Refusing to watch has prevented me from seeing more contemporary horrors like Barbaro break his right hind leg in the 2006 Preakness, or Eight Belles fall at the end of the 2008 Kentucky Derby, the result of the same exact type of fracture as Barbaro but in both front fetlocks. But not watching has not prevented me from hearing about these horrible tragedies and then once again replaying the fall and death of Go for Wand where it is seared into my memory.
This might not be a popular opinion right now, but I have felt the same way about upper level eventing for years. I have been an event rider since 1997 and have organized at least two USEA horse trials per year since 2006. But I am tired of trying to defend the sport when it feels like every time there is a major international contest, one of the participants does not come home. I have never competed at preliminary level or higher, and I never want to. I am in no way a part of the upper level eventing community; I can barely even be called a passing fan. But I am a member of the greater eventing community, and so the loss this past weekend of the talented Thoroughbred cross gelding Crackerjack, and subsequent online civil war about both that specific situation and the greater questions of safety in the sport of eventing, affects me too.
In recent years, I have spent a lot of time ruminating on what is fair for us to ask our equine partners to do, and how far we should push them. I am sure I still don’t know the answer. Horses are amazing, powerful, strong and yet so fragile. People will offer trite clichés when a horse or rider dies in the course of sport such as, “well, at least they were doing what they loved.” But these are hollow and empty words, and are just a way to fill the void left when a vibrant, athletic and enthusiastic spirit departs us in a shocking and sudden manner. Does anyone really take comfort in them? I doubt it.
People also like to point out that horses have a propensity to harm themselves even in what seem to be the safest of environments; everyone (including me) can tell the story of a horse fatally injured at pasture or in a stall. But can we agree that there is some sort of difference between losing a horse through a freak barnyard mishap and an accident in competition? I think so.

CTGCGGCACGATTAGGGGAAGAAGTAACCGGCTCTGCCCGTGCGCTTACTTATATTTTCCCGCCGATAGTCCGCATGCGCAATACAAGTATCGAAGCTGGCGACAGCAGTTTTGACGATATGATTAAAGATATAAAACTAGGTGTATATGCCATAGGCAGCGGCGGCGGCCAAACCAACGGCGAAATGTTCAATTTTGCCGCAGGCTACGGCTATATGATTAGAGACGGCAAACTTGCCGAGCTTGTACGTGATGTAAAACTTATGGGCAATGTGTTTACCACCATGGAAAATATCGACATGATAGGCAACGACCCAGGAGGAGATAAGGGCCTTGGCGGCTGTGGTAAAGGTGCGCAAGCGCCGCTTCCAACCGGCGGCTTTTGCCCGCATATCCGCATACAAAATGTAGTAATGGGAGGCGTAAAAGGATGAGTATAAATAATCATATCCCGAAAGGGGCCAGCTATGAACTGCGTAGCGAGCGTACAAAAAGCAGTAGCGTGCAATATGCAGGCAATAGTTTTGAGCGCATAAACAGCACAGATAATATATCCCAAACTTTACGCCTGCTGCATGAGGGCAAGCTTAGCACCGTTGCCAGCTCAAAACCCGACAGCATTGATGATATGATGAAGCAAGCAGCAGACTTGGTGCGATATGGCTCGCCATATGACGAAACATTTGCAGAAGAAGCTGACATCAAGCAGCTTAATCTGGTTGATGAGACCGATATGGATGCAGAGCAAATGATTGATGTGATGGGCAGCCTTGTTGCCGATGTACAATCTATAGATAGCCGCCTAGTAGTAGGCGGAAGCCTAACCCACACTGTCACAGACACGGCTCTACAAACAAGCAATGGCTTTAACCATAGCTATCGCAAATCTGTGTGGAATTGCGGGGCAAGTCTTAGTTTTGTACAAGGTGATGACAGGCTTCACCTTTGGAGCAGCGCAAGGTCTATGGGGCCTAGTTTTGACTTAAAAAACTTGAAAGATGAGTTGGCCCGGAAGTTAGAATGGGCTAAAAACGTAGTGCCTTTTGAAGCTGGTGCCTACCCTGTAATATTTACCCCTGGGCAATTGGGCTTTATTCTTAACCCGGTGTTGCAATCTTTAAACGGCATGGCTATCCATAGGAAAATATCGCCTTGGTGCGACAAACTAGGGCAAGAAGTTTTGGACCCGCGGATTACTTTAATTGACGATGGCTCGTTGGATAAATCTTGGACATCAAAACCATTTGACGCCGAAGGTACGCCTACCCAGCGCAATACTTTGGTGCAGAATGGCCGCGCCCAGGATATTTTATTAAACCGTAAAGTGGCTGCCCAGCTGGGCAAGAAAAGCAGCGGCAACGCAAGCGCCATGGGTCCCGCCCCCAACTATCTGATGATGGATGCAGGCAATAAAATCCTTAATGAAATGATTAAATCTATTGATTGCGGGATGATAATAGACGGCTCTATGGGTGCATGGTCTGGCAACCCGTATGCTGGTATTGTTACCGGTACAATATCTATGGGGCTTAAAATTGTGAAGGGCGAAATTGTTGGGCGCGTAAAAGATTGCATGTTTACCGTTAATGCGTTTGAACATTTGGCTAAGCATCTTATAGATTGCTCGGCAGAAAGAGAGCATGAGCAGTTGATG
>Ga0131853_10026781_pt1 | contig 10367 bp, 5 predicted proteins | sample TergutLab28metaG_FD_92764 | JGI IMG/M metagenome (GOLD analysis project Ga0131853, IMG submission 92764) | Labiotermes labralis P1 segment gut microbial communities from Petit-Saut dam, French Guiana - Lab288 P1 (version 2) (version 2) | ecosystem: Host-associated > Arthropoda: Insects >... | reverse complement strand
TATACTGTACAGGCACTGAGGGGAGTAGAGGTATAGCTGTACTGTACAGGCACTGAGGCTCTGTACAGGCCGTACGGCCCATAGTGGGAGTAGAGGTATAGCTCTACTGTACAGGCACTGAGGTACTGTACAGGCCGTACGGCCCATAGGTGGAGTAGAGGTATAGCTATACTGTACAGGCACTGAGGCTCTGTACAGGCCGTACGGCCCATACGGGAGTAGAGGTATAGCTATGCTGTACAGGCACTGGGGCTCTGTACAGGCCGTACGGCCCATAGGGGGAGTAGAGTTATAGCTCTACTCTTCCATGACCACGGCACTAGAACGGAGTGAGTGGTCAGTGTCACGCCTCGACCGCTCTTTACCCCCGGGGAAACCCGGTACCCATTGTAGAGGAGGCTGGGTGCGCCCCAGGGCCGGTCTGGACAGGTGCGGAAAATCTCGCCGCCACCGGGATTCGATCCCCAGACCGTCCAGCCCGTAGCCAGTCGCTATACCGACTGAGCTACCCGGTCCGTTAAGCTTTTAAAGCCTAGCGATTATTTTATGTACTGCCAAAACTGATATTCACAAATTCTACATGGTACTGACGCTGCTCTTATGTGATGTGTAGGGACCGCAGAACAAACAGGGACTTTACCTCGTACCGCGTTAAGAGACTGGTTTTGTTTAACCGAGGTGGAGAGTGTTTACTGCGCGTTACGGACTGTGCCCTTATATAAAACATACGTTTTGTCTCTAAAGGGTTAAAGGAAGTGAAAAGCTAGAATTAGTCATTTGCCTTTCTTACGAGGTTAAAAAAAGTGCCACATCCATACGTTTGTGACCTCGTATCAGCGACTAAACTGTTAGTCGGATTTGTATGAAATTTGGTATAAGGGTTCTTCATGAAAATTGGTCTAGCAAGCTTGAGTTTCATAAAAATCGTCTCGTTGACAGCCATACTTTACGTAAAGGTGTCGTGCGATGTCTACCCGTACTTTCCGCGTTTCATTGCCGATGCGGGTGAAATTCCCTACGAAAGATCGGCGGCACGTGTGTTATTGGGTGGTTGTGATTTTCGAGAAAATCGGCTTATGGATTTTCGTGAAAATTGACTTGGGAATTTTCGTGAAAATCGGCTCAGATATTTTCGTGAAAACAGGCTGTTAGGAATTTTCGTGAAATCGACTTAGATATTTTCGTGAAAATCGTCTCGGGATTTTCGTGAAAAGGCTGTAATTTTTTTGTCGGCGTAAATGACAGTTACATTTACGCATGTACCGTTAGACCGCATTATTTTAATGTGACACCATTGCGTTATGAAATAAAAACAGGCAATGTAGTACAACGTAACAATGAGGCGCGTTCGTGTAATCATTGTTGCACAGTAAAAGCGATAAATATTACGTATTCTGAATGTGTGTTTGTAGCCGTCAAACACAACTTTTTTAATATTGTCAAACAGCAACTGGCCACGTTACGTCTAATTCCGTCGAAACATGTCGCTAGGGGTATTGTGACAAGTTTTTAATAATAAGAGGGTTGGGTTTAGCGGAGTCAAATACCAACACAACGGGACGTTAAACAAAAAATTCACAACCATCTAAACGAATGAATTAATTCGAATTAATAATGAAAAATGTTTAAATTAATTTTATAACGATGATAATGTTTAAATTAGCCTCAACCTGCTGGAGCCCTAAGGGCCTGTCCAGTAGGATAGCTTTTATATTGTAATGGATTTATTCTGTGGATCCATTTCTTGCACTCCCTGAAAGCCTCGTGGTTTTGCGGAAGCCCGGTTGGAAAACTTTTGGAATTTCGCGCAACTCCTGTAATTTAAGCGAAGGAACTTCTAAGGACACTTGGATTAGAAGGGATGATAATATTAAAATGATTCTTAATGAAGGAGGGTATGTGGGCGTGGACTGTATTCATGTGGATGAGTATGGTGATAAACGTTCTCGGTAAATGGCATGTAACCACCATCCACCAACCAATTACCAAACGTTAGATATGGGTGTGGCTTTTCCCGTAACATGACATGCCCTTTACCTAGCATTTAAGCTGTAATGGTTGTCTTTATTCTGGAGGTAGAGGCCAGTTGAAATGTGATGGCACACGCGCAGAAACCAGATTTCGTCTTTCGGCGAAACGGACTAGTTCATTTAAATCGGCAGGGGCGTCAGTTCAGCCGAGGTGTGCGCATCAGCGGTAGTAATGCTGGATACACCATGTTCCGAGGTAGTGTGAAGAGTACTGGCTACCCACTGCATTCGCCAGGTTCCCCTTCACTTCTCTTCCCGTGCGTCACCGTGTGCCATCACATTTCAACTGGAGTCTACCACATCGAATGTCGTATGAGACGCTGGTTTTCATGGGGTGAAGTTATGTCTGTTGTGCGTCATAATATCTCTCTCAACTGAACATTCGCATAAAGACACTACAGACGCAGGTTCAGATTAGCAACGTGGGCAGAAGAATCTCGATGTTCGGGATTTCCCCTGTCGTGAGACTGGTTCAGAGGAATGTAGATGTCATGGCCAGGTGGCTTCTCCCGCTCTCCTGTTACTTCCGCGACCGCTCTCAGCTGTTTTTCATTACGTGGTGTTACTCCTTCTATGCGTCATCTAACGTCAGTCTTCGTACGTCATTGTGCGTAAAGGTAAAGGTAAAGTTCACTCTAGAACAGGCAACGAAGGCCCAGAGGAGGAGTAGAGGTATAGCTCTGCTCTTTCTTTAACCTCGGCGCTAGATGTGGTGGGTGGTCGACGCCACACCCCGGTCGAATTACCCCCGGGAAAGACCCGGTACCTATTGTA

It might seem like a stretch to believe that one incident can change someone from loving a horse sport to hating it. So if I am honest about my feelings regarding Thoroughbred racing, the seeds were there before Go for Wand’s death. I had seen horses go down before, and their memories still haunt me. In fourth grade, I wrote a short story about one, Foundation Plan, a dark bay colt foaled in 1982, who died at Saratoga while I watched from the rail. Seeds can sit and wait for the right set of variables to present themselves so that they can grow into a fully formed thought or emotion. Maybe value-driven emotions need to germinate for a while before they can come to flower. When the conditions are right, your true beliefs will appear before you in their full intensity.
In an October 29, 1990 New York Times article titled, “Breeders Cup: Track Life Goes On After a Day of Death”, writer Steven Crist notes that that year’s races claimed the lives of three horses and caused the forced retirement of a fourth, Adjudicating, who finished the Sprint but was found to have a repairable fracture later that night. From the article:
“Go for Wand’s trainer, Billy Badgett, was inconsolable immediately after the death of what he called the “horse of a lifetime” but spoke about it yesterday morning. “She had never been challenged that way,” he said. “She just tried too hard.”
Earlier in the piece, Crist notes: “Casual fans, who had come to Belmont on a rare outing or tuned into the national telecast of the $10 million racing card out of curiosity, were left seeking explanations, while industry insiders tried to explain that this was a horrible concentration of a rare aspect of the sport.”
Twenty seven years later and not much seems different. While immediate connections grieve, the greater community recoils in horror. And an industry is left trying to pick up the pieces.